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Justina Andonian

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  1. The Question: My provider is an oral surgeon and does not deal with nor handle chronic pain or ongoing opioid use disorders. However, we are very interested in new guidelines as pertain to post-surgical pain medications, such as recommended quantity, etc. Could you please take a moment to address post-surgical prescribing of opioids? We are well aware that these prescriptions, especially with teens, can precipitate further use and abuse. My provider wants to be conservative while providing adequate post-op pain relief after surgical removal of teeth/impacted teeth. Thank you m
  2. Would like to post to ask for a recommendation on assessment tool for primary care to assess for opioid use disorder? Thanks, Jennifer Gray *Attachment 1, Attachment 2 Sidarth Wakhlu I like the ORT and know it is intended for use in primary care, but my understanding is that it has not been validated in non-pain practice settings. Am I misinformed? Daniel Tobin The ORT is unreliable (1,2) better to use the SOAPP-R for opioid naive and/or COMM for opioid tolerant http://www.ncbi.nlm.nih.gov/pubmed/24832821 http://www.ncbi.nlm.nih.gov/pubmed/23771568
  3. I want to thank all of you for this stimulating, honest, and respectful discussion. I, too, look forward to the time when this kind of discussion can occur at the national level without the political intrusions we have seen thus far. Though I do not a prescribe at this time, I do recommend therapy. I have been enriched by this conversation and am grateful to have been an observer. With appreciation, Diana Rae
  4. Question from Dr. Paul Coelho: Question for the group - I have observed a significant increase in spasticity in tetraparetics who are in withdrawal awaiting induction. Can anyone explain the mechanism here? Is it a failure of descending suppression akin to nocturnal myoclonus? info@pcss-o.org Question for the group: I have created a brief guide for the management of opioid withdrawal that will be used in a large upcoming clinical trial on opioid-induced hyperalgesia. Would anybody be interested in reviewing it to make sure I didn’t miss anything? Nat Katz
  5. Question below from a Listserv member: Please assist: What detox would be best in patients addicted to both Benzos and opioids? info@pcss-o.org In my opinion, the best strategy is a sequential detoxification; patients are first detoxified off benzodiazepine while remaining on a stable dose of an opioid agonist (buprenorphine). Once the benzo detox is completed, one can then discuss with the patient maintenance on buprenorphine (which should be a preferred treatment for most patients) or detoxification off buprenorphine and transition onto XR-naltrexone (if the patient is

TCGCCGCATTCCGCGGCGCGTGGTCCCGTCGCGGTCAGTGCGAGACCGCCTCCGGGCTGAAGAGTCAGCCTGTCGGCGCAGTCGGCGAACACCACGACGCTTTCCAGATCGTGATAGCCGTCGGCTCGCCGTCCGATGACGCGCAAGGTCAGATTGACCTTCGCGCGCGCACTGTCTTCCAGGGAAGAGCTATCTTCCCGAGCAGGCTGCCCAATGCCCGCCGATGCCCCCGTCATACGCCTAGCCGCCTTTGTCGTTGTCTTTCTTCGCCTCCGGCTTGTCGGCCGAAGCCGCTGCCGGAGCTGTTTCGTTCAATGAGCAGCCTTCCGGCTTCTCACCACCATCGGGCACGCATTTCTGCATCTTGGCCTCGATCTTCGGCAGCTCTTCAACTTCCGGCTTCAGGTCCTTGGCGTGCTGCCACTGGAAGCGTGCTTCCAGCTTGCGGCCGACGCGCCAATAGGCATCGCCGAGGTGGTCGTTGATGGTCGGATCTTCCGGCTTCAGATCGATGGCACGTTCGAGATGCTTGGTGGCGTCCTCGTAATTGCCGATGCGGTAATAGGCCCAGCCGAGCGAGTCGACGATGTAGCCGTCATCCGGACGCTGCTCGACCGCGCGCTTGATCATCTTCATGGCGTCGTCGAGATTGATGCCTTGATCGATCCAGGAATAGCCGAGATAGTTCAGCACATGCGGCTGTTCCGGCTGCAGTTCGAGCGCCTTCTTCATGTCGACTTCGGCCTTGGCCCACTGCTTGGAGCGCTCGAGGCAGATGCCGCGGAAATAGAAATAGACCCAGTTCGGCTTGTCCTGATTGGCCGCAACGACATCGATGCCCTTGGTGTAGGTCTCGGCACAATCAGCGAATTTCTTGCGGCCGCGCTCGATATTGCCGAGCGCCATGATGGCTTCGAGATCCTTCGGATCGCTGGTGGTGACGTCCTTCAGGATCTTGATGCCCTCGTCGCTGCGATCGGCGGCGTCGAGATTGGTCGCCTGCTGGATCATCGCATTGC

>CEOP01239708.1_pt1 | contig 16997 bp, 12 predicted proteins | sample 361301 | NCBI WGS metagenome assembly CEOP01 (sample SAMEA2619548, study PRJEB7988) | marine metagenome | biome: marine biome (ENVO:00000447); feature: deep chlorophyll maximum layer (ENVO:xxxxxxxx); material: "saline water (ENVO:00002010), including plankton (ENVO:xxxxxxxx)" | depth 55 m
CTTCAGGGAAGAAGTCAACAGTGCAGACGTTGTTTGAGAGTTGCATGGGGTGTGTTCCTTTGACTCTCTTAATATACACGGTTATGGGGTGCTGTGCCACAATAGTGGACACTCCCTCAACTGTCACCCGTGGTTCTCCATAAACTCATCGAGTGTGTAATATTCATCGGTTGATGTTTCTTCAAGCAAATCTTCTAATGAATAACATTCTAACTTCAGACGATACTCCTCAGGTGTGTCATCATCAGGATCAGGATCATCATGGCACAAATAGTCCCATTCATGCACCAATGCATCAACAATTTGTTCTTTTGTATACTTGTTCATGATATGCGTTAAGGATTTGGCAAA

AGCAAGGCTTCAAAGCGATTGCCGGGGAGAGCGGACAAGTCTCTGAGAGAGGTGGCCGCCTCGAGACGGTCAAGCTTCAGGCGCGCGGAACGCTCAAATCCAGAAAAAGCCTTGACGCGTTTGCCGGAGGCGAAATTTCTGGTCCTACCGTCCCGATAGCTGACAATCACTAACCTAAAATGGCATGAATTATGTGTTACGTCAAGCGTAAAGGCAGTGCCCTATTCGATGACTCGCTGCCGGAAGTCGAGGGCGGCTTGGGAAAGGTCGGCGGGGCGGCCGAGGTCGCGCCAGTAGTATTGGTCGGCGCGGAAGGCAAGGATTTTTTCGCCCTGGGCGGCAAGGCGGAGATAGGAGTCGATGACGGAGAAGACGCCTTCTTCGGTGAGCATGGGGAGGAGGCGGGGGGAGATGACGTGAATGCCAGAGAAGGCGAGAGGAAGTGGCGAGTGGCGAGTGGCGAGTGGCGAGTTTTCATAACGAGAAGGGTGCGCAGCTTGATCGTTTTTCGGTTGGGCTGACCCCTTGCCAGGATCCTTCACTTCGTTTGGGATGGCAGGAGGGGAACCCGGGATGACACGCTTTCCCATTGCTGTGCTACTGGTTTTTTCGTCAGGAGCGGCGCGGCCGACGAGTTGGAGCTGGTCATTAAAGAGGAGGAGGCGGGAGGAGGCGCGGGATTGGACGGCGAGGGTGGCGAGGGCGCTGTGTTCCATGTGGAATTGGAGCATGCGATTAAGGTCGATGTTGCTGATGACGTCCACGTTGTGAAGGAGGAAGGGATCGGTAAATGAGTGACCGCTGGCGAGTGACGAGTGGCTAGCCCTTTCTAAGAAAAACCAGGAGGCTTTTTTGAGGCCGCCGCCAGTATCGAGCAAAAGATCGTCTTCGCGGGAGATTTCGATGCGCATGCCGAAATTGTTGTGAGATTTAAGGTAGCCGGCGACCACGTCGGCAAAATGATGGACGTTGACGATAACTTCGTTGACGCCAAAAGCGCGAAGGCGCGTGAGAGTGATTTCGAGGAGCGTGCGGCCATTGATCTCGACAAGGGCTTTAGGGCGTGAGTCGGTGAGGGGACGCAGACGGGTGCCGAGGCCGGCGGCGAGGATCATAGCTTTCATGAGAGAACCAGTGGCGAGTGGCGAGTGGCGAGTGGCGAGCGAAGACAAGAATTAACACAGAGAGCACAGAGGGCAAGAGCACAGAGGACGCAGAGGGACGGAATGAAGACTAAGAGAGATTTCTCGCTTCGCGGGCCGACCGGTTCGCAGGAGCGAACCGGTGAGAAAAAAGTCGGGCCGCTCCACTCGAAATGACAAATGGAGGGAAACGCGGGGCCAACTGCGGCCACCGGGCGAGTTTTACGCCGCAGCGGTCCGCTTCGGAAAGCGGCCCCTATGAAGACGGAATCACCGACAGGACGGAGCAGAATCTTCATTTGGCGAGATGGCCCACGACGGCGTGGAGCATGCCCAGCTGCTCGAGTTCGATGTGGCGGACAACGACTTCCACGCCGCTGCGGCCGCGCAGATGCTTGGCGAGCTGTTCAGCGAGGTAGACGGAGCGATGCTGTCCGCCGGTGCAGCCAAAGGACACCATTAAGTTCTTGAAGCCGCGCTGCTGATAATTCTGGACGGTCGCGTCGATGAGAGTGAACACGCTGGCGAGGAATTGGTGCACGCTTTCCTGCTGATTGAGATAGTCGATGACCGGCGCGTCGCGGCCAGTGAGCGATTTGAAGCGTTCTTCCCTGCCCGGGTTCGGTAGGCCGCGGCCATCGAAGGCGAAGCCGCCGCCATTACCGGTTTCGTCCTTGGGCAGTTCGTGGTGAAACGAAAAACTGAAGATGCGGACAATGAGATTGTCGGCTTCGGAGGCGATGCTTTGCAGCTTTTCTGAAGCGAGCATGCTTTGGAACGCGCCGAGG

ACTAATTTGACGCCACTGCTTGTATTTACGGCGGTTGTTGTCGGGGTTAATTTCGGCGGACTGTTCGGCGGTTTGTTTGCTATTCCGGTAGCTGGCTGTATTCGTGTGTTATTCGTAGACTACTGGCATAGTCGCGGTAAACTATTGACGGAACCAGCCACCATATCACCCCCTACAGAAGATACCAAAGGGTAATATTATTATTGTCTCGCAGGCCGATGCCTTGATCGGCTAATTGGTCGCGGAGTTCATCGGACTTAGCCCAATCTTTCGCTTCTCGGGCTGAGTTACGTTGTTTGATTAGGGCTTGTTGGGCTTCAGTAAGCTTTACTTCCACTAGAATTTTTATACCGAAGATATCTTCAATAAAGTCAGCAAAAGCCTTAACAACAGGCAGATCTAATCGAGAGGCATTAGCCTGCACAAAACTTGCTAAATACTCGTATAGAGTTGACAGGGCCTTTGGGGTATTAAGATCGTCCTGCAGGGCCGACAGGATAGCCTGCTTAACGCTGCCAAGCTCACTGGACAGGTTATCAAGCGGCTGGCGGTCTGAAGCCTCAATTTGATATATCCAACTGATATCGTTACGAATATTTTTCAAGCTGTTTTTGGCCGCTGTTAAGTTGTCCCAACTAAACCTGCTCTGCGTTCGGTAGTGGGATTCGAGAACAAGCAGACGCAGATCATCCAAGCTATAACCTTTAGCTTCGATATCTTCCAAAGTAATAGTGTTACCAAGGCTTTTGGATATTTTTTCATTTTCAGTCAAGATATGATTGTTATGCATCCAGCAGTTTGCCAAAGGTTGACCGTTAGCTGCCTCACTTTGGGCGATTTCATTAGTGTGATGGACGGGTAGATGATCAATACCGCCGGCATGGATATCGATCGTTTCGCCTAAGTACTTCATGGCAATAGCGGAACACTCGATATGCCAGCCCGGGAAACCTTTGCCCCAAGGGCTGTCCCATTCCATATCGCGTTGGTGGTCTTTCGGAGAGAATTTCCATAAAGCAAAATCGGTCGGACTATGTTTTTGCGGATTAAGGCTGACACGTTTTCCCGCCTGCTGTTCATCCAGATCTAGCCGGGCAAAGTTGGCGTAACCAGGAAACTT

6. Anyone know if this is a typo: "The new rule requires practitioners to have an active waiver to treat up to 100 patients for one year and have subspecialty board certification in addiction medicine or addiction psychiatry or practice in a qualified practice setting." http://www.modernhealthcare.com/article/20160330/NEWS/160329871?utm_campaign=socialflow&utm_source=twitter&utm_medium=social Thanks! Paul C. Coelho, MD It appears, if I am reading it correctly, that that would only apply to those approved to treat up to 200 patients. In other words, even those with
  7. Hello, In response to Dr. Coelho's question about a possible typo, I believe it is one. Here are two links from official sources discussing the proposed contents of the rule: http://www.hhs.gov/about/news/2016/03/29/fact-sheet-mat-opioid-use-disorders-increasing-buprenorphine-patient-limit.html https://www.whitehouse.gov/the-press-office/2016/03/29/fact-sheet-obama-administration-announces-additional-actions-addres Were the wording of the article you cited to have been correct, it would have catastrophically cut the number of waiver-eligible physicians, rather than
  8. This is a proposed rule that is open for comment. The proposed rule may be viewed at: https://www.federalregister.gov/articles/2016/03/30/2016-07128/medication-assisted-treatment-for-opioid-use-disorders Comments on this proposed rule may be submitted at: https://www.federalregister.gov/articles/2016/03/30/2016-07128/medication-assisted-treatment-for-opioid-use-disorders#open-comment David Fiellin